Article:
In Asian trading on Monday oil prices dropped, which wiped out some of the big gains from the previous trading session amidst concerns that lower targets of growth in China might cut demand for oil and ongoing worries over the compliance of Russia with a deal by global oil producers to lower output.
However, worries about the escalating violence across the Middle East places a floor underneath prices.
Futures for Brent crude were down 47 cents equal to 0.8% to $55.42 per barrel on Monday morning after settling over 1.5% higher the session before.
U.S Intermediate crude futures were down 47 cents as well equal to a drop of 0.9% to $52.85 per barrel after increasing by 1.4% in the prior session.
The big drag that is affecting Monday’s markets is the lowering of targets of growth by China and the tighter regulator controls that implies lower demand for commodities and oil in general, an analyst in Singapore explained.
China is aiming to grow its economy 6.5% in 2017, Premier Li Keqiang announced in a report at the start of parliament Sunday.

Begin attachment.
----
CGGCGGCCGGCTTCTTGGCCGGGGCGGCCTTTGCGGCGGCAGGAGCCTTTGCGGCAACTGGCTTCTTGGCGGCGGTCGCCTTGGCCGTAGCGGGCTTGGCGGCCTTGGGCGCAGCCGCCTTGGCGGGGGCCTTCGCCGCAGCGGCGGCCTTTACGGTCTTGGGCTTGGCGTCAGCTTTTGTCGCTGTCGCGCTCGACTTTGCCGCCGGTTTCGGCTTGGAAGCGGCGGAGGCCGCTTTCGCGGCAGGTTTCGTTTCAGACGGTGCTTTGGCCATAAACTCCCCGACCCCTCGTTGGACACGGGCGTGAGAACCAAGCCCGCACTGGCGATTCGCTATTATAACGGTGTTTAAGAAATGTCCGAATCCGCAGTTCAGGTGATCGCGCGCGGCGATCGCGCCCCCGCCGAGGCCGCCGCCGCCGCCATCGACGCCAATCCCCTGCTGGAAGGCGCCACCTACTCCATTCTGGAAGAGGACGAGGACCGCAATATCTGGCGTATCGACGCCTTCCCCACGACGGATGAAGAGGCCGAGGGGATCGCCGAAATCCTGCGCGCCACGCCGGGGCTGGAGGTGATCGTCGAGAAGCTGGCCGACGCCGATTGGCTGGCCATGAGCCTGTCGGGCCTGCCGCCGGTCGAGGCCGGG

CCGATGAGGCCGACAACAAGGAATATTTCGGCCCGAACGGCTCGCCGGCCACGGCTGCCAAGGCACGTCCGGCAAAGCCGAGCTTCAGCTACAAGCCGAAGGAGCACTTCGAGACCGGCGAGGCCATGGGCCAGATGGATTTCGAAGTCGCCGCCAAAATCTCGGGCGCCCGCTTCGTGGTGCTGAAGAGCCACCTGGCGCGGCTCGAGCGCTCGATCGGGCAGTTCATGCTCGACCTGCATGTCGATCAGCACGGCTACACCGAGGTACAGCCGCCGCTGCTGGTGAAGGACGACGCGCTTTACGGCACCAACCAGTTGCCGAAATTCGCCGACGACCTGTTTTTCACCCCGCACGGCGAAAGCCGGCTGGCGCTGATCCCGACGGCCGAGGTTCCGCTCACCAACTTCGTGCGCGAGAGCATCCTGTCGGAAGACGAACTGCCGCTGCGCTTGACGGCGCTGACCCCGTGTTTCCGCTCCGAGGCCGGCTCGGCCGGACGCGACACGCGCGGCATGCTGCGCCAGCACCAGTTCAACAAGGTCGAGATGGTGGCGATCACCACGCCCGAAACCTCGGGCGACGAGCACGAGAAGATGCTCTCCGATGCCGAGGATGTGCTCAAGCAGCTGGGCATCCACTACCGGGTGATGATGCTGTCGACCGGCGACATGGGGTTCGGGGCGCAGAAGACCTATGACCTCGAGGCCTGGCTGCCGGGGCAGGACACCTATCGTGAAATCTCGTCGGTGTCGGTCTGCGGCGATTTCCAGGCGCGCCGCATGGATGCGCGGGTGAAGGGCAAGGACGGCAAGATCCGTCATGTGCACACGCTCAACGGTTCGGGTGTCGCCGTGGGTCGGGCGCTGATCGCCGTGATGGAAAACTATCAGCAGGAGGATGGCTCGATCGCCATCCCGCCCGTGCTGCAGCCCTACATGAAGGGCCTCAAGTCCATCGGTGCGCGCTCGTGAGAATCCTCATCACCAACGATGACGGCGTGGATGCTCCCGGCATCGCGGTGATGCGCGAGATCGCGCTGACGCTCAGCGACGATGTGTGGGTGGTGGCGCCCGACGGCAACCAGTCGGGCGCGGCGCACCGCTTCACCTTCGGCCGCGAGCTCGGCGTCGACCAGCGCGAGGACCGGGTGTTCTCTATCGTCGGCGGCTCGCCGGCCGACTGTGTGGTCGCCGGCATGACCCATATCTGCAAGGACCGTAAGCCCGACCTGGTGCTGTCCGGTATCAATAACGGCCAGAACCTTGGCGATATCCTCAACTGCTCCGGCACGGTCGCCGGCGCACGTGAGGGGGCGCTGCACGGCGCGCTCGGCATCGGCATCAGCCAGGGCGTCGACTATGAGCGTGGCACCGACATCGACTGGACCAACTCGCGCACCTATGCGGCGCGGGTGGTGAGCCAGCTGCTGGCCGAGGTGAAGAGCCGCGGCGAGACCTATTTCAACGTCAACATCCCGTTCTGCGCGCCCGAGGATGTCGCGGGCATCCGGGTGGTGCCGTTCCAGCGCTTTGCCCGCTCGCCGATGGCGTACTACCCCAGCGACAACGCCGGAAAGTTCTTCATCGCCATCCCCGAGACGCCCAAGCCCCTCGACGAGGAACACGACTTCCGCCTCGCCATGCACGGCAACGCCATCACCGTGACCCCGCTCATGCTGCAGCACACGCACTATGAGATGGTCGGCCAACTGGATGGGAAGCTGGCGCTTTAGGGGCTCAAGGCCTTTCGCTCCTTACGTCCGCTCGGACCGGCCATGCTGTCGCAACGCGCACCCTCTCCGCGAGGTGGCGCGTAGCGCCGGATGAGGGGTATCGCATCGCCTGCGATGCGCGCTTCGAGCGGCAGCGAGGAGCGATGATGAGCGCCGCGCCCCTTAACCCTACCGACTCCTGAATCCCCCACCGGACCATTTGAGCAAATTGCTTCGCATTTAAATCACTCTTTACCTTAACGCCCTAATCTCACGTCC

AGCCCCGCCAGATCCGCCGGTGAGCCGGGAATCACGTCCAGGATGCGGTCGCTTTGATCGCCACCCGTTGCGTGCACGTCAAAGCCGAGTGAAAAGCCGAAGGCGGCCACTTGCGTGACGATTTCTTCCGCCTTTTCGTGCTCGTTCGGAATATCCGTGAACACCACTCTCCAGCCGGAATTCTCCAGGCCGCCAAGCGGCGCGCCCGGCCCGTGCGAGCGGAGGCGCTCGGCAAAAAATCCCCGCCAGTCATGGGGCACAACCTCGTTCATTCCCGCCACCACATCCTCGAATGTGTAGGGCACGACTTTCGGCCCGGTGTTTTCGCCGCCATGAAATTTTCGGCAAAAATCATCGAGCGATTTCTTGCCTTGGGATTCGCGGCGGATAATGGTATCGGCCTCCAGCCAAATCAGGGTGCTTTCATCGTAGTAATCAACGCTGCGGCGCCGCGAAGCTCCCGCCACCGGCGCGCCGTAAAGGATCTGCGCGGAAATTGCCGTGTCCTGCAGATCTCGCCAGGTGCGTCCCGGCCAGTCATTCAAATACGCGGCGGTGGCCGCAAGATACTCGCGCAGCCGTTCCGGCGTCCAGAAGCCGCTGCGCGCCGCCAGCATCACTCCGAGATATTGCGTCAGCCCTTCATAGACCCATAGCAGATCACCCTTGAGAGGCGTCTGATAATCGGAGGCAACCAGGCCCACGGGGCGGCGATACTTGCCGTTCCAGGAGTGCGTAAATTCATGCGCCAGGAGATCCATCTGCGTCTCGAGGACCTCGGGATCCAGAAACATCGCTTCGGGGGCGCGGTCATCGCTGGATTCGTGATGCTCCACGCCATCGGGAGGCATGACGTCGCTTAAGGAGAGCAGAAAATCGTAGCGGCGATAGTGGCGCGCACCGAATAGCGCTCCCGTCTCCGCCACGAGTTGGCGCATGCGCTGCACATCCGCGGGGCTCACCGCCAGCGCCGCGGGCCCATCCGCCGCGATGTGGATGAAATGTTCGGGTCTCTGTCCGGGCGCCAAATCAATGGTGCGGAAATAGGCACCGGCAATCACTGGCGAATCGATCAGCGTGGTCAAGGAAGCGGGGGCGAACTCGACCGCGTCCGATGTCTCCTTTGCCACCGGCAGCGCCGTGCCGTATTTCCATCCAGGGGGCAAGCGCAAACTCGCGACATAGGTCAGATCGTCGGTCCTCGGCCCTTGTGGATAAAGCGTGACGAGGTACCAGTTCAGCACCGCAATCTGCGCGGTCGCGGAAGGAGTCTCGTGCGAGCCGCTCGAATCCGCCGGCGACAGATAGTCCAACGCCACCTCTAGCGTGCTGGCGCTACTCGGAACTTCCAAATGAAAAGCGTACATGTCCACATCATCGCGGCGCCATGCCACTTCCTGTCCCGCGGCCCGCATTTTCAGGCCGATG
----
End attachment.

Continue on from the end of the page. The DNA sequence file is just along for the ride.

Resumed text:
The projected growth by the Chinese government is less than the growth from last year of 6.7%.
China is also planning to cut coal and steel output in 2017 in its effort to control pollution, said the country’s top planner on Sunday. The just appointed China bank regulator vowed to strengthen supervision of the banking sector, in particular lending.
At the same time, figures from the energy ministry in Russia released late last week showed oil output in February was unchanged from its January output of 11.10 million barrels a day, which cast doubt on the moves by Russia to rein in its output to comply with the pact it made with world oil producers in 2016.
Despite the uncertainty over cuts in output, crude inventories amongst members of OECD would become normalized slightly quicker that was expected during the year due to larger that had been expected cuts in production and higher 2016 demand, said an analyst in London on Monday.
On Friday prices of oil rose as the U.S. dollar weakened after remarks by Janet Yellen the Chairperson at the Federal Reserve suggest an increase in interest rate would come March 15 following the Fed’s two day meeting.
A weaker dollar helps boost commodity prices, including crude, while a hike in interest rates would support the U.S. dollar.
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